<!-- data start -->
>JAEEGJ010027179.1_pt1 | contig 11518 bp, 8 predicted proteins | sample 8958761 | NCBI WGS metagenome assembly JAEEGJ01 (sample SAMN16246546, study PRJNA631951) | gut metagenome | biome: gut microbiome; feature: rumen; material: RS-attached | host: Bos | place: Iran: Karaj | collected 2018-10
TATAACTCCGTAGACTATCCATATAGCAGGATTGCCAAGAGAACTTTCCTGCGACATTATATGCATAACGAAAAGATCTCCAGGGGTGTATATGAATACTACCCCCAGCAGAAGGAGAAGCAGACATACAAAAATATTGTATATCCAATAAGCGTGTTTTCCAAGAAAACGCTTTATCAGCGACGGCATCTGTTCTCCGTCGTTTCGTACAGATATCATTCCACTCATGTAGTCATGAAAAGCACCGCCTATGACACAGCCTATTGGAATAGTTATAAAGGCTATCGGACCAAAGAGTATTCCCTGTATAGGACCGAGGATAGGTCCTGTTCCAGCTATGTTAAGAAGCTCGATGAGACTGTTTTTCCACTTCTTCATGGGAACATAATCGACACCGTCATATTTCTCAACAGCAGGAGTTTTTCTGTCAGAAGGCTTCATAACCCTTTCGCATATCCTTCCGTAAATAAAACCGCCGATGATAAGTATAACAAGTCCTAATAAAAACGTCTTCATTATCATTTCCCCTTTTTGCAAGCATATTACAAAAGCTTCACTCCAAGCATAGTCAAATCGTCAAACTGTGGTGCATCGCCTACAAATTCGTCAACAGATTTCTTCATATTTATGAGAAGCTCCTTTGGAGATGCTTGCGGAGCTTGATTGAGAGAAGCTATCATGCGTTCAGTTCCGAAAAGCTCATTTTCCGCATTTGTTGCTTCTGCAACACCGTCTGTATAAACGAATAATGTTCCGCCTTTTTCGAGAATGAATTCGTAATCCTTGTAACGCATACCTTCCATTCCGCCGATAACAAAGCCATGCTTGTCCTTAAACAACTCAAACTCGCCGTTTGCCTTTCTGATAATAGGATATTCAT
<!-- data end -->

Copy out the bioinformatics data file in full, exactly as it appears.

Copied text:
>JAEEGJ010027179.1_pt1 | contig 11518 bp, 8 predicted proteins | sample 8958761 | NCBI WGS metagenome assembly JAEEGJ01 (sample SAMN16246546, study PRJNA631951) | gut metagenome | biome: gut microbiome; feature: rumen; material: RS-attached | host: Bos | place: Iran: Karaj | collected 2018-10
TATAACTCCGTAGACTATCCATATAGCAGGATTGCCAAGAGAACTTTCCTGCGACATTATATGCATAACGAAAAGATCTCCAGGGGTGTATATGAATACTACCCCCAGCAGAAGGAGAAGCAGACATACAAAAATATTGTATATCCAATAAGCGTGTTTTCCAAGAAAACGCTTTATCAGCGACGGCATCTGTTCTCCGTCGTTTCGTACAGATATCATTCCACTCATGTAGTCATGAAAAGCACCGCCTATGACACAGCCTATTGGAATAGTTATAAAGGCTATCGGACCAAAGAGTATTCCCTGTATAGGACCGAGGATAGGTCCTGTTCCAGCTATGTTAAGAAGCTCGATGAGACTGTTTTTCCACTTCTTCATGGGAACATAATCGACACCGTCATATTTCTCAACAGCAGGAGTTTTTCTGTCAGAAGGCTTCATAACCCTTTCGCATATCCTTCCGTAAATAAAACCGCCGATGATAAGTATAACAAGTCCTAATAAAAACGTCTTCATTATCATTTCCCCTTTTTGCAAGCATATTACAAAAGCTTCACTCCAAGCATAGTCAAATCGTCAAACTGTGGTGCATCGCCTACAAATTCGTCAACAGATTTCTTCATATTTATGAGAAGCTCCTTTGGAGATGCTTGCGGAGCTTGATTGAGAGAAGCTATCATGCGTTCAGTTCCGAAAAGCTCATTTTCCGCATTTGTTGCTTCTGCAACACCGTCTGTATAAACGAATAATGTTCCGCCTTTTTCGAGAATGAATTCGTAATCCTTGTAACGCATACCTTCCATTCCGCCGATAACAAAGCCATGCTTGTCCTTAAACAACTCAAACTCGCCGTTTGCCTTTCTGATAATAGGATATTCAT